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[www].se [ftp].se [mirror].us [mirror].de (518.97 MB)
MD5: 17ec0eafa00eded697e1667a67fd667a
For Mac OS X
[www].se [ftp].se [mirror].us [mirror].de
Guides on emulating older games

In the 21st century, a worldwide conflict is brought on by global petroleum shortage. Several nations enter Resource Wars over the last of non-renewable commodities, namely oil and uranium from 2052 to 2077. China invades Alaska in the winter of 2066, causing the United States to go to war with China and using Canadian resources to supply their war efforts, despite Canadian complaints. Eventually the United States violently annexes Canada in February 2076 and reclaims Alaska nearly a year later. After years of conflict, on October 23, 2077, a global nuclear war occurs. It is not known who strikes first, but in less than two hours most major cities are destroyed. The effects of the war do not fade for the next hundred years and as a consequence, human society has collapsed leaving only survivor settlements barely able to eke out a living in the barren wasteland, while a few live through the occurrence in underground fallout shelters known as Vaults. One of these, Vault 13, is the protagonist's home in Southern California, where the game begins in 2161, 84 years after the war...

In Vault 13, the Water Chip, a computer chip responsible for the water recycling and pumping machinery of the vault, malfunctions. With 150 days before the Vault's water reserves run dry, the Vault Overseer tasks the protagonist, the Vault Dweller, with finding a replacement. He or she is given a portable tablet-like device called the "Pip-Boy 2000" that keeps track of map-making, objectives, and bookkeeping. Armed with the Pip-Boy 2000 and meager equipment, the main character is sent off on the quest.

  — Wikipedia

Fallout is a Post-Apocalyptic Turn-based Role-Playing Game.

Also see: Fallout 2.

Architecture: PPC (Carbonized)

This is the Mac OS X version, released in August 2002. Classic is not supported.
Fallout for Mac OS 7 through 9 can be downloaded separately.

The Mac OS X version of Fallout requires:

In addition, when you run Fallout, you will need around 20MB of free hard drive space for files that are created when playing and saving a game. Saved games take up more space the longer you have been playing. Each save game slot starts around 2MB in size and will get larger the more areas you have explored.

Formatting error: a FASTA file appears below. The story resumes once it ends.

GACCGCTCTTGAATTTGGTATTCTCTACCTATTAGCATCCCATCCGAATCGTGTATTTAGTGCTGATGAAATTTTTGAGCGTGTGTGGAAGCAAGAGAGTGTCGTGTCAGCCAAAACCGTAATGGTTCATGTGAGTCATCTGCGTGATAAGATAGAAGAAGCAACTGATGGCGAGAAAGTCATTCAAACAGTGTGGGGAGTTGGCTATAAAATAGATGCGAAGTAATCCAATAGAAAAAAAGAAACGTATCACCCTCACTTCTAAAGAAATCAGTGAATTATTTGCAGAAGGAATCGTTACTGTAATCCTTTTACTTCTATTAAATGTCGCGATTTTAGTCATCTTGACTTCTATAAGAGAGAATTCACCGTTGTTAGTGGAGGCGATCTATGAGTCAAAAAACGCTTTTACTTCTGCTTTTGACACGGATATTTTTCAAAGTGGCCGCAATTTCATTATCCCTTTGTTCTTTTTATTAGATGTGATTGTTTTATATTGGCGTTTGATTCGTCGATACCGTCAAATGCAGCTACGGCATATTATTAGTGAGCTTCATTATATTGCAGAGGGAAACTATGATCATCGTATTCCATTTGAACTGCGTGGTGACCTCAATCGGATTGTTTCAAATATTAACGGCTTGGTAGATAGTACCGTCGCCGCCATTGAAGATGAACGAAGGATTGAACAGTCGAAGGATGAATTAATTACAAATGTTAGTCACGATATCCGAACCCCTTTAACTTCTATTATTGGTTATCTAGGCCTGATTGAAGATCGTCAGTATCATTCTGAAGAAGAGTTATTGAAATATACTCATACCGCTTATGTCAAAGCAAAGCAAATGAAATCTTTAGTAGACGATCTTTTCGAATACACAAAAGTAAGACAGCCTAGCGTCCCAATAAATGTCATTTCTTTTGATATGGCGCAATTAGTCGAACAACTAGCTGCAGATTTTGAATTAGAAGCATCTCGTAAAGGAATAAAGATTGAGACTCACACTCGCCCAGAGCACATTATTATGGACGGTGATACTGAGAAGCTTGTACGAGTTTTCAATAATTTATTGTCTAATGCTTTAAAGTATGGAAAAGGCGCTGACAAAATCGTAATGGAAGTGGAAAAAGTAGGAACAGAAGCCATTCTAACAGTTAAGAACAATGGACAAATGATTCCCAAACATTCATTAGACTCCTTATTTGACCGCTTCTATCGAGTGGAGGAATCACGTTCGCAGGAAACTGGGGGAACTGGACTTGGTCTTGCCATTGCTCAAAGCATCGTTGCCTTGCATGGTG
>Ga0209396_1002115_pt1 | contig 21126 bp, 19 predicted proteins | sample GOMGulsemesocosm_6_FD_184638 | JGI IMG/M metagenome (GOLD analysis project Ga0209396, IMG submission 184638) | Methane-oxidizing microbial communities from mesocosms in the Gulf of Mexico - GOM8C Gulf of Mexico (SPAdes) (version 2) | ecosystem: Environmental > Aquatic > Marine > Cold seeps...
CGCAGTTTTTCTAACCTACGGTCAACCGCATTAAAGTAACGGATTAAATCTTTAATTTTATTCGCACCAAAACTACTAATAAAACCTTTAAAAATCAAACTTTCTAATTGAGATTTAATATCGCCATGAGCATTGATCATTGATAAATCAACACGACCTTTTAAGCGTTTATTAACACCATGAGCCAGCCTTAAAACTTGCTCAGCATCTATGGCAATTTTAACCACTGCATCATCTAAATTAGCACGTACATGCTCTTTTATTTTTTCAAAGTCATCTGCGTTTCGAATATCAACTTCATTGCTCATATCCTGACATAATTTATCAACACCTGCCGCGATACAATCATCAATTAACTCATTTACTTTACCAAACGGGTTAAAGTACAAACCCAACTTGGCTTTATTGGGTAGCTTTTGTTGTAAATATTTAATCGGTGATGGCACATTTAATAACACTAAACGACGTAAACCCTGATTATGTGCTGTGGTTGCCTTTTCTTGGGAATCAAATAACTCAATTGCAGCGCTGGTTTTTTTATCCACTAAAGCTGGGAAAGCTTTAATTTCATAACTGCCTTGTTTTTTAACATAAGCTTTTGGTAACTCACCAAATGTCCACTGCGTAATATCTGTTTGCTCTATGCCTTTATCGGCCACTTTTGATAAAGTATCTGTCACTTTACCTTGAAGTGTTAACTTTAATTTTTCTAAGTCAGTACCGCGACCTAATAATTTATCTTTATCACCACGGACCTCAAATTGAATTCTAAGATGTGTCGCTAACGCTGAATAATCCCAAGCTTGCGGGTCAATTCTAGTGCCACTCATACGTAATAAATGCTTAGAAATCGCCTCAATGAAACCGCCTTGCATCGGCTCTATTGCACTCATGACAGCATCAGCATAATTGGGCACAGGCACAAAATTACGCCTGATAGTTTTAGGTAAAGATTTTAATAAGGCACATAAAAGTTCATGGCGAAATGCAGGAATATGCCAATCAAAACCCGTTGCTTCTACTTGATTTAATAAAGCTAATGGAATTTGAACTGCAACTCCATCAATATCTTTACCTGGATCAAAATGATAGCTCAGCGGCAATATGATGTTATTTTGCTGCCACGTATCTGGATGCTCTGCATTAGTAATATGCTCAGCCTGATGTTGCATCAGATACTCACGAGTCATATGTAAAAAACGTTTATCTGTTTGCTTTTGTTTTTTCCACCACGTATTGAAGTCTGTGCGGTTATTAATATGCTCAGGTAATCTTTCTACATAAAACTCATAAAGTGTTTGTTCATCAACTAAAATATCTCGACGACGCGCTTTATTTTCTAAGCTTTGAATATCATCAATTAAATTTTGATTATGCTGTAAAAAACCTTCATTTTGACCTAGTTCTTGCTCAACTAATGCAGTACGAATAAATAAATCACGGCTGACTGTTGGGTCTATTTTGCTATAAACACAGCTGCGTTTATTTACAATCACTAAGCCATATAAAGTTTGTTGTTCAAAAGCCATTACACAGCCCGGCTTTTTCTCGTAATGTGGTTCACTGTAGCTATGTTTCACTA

Also works under Rosetta on Intel Mac.

The GOG version of Fallout for Mac is actually the DOS version in a DOSBox wrapper. As a result, mods for the GOG version of Fallout Mac are not compatible with this version, and vice versa. Furthermore, mods for the classic Mac version of this game are not compatible with this one & vice versa.


3371-Alpha's picture
by 3371-Alpha - 2016, May 4 - 4:02am

@swedebear After doing a bit of research, I discovered that the DOS version of the game is the only one that was sold on a single disk as well as having the ability to install the entire game on the hard drive (which means you don't have to perform constant disk mount & unmount operation during gameplay). The DOS version also has more exploitable glitches/cheats than the others. Because of this it might be more of an advantage to pick the DOS version.
Also, unlike Fallout, Wasteland has only one save game slot, as well as an auto-save function that can't be disabled. Basically what I'm trying to tell you is don't screw up as this game's less forgiving that Fallout. Also if you do screw up, the only way to start a new game is to run the installer (setup.exe) again and have it overwrite the old files.
The game's manual & paragraph/dialogue book is included in the Game Nostalgia download I originally posted, however they're in plain text format. If you want a copy of the manual & paragraph book in PDF format you can find them here (C64 version): and Here (Apple II version): . The contents of the manuals (other than the installation/setup section) are the same regardless of the version.
Also, some game utilities (mostly for cheating) are available here: